“The following actually happened. My Dad asked me to tell you it didn’t.”
I remember recently reading in the famous Reddit thread, “Am I the Asshole,” about a sister who catfished her younger sister in order to protect her from a guy. Is catfishing justifiable if the act is to help someone, or if the catfisher, in the scenario, believes that they’re helping? Well, that ethical line of good or bad may not be so clear. Take the true story of writer and director James Morosini and his Dad, for instance.
I Love My Dad takes place as Franklin (Morosini) leaves a mental health institution upon having just had a brush with suicide, leaving his mother (Amy Landecker) cautiously concerned for his well-being. As part of his therapy, he’s decided to set “emotional boundaries” beginning with his father, Chuck (Patton Oswalt). Chuck is distanced, not totally absent, but missing from the big moments enough to let Franklin know he doesn’t care. Franklin blocks his father on Facebook and phone, which crushes Chuck. He realizes it’s the final straw, but almost losing his son made him want to become closer. However, it may just be too late to repair the relationship.
At work, Chuck cannot hide his sorrow. It’s then that his coworker Jimmy (Lil Rel Howery) gives him an idea about making a secret account—one that Franklin won’t recognize. The lightbulb doesn’t fully brighten until Chuck meets a young waitress at a diner named Becca (Claudia Sulewski). He finds Becca’s Facebook, saves her pictures to his computer, uploads said pictures to a new Facebook profile, and voila! Chuck is Becca. Once he “friends” his son, the rest is history. Franklin’s simple friendship soon develops into an infatuation with the fake Becca. He can finally talk to someone who understands him. Open up and not be afraid of who he is, or if she’s going to judge him. All the while, it’s the Dad that’s saying all these loving things to him.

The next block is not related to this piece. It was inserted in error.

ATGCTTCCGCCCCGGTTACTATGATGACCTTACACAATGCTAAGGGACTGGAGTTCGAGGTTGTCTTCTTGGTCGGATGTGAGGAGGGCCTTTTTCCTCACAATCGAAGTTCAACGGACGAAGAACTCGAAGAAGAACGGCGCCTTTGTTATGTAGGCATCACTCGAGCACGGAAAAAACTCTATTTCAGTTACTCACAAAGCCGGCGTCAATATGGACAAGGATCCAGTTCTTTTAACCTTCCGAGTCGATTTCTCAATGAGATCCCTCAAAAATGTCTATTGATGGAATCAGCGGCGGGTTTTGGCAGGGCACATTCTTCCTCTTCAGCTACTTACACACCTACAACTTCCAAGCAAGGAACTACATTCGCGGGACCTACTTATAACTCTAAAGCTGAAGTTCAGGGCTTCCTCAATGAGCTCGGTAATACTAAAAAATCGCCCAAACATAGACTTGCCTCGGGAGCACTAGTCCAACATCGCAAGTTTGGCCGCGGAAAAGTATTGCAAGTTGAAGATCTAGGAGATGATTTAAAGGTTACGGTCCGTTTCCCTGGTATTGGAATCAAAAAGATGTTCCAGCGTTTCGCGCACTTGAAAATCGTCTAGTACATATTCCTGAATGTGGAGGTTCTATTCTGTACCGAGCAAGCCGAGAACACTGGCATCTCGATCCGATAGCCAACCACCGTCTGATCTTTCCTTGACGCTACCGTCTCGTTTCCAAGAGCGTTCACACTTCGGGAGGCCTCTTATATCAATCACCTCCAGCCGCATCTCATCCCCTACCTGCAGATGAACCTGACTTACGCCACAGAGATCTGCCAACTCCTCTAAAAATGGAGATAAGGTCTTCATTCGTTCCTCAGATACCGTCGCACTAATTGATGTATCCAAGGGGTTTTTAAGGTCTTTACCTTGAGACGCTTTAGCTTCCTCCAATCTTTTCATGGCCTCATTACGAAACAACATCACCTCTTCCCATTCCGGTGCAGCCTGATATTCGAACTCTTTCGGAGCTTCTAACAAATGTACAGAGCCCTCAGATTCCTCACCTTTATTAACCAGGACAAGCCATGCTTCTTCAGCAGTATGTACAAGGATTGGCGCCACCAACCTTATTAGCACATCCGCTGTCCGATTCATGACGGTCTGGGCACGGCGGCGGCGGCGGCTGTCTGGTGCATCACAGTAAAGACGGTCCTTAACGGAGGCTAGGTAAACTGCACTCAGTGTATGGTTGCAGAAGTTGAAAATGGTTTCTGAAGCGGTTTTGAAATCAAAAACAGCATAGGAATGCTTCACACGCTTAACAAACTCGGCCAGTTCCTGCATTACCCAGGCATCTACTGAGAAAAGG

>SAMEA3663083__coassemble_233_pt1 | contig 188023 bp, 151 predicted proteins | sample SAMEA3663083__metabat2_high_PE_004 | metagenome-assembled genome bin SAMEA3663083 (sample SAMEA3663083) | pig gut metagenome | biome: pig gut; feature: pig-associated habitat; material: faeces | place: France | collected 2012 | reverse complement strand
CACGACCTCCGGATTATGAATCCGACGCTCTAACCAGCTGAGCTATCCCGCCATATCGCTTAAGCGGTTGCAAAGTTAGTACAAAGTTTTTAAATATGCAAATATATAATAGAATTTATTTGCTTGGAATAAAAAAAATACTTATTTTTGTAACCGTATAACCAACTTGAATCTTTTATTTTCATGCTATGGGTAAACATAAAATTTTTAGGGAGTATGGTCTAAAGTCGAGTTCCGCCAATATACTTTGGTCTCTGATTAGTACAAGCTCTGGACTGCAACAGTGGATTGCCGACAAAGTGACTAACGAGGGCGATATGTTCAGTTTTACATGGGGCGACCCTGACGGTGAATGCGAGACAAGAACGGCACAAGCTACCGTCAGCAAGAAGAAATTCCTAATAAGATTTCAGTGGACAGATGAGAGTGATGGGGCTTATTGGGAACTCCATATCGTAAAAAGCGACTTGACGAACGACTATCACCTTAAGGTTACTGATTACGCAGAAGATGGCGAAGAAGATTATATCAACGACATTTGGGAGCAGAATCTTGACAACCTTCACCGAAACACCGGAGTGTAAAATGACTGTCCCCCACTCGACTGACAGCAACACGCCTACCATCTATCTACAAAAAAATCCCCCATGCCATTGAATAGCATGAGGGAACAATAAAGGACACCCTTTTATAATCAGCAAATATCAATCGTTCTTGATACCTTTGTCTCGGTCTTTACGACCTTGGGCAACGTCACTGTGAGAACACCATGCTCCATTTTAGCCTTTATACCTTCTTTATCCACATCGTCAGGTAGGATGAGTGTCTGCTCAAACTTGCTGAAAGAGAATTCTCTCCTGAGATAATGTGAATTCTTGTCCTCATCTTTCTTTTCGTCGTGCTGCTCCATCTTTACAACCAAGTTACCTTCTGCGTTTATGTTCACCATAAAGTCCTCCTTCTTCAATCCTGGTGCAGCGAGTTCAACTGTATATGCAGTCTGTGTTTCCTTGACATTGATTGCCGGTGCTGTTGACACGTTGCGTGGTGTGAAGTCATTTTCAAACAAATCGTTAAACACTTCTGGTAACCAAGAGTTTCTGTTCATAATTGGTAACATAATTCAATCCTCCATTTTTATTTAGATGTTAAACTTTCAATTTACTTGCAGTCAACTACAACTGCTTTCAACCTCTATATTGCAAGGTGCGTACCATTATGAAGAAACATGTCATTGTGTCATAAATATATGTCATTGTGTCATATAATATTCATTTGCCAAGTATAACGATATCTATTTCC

I have a feeling that this isn’t the first time that Morosini (who plays the version of himself in the film) has told this story. At bars drinking with his friends, or at work, this true story must have gotten passed around for its over-the-top absurdity. What Dad would catfish his son? I know it’s a rather strange tale to tell, but there’s a rather Mrs. Doubtfire-esque vibe to it. Chuck isn’t the best father, by any definition of the word. And in the wake of his son’s suicide, desperate to be there for him, he created a fake account so he could make amends. By doing so, manifested a father figure that he should’ve always been in the first place.
I Love My Dad really begins to take off when the father and son duo set out on a road trip. In an effort to finally see Becca, Franklin, desperate for a ride, gets Chuck to take him. Oswalt who plays Chuck is at his best in this Dad role. He’s both hilarious and equal parts dramatic. He and Morosini are perfect together as their comedy is in sync—Chuck desperately trying not to be found out as Franklin is constantly Facebook messaging in the car. But some of the crazier moments come when it gets down to what we’ll call “naughty stuff” involving Rachel Dratch, which makes me miss seeing her on television and movies. But like all secretive movies of this type, it all comes to a chaotic end.
I was genuinely surprised at how much I enjoyed this movie—how much I laughed out loud. If you’re hesitant with the subject matter, as was I when I first read it, don’t be. You’ll miss out on some genuinely funny stuff. Morosini is a promising comedic writer and director that we’ll definitely see more of in the future. I Love My Dad is sweet… in a weird, creepy sort of way, but sweet, nonetheless.
I Love My Dad
Written and Directed by: James Morosini
Starring: James Morosini, Patton Oswalt, Rachel Dratch, Claudia Sulewski, Amy Landecker, and Lil Rel Howery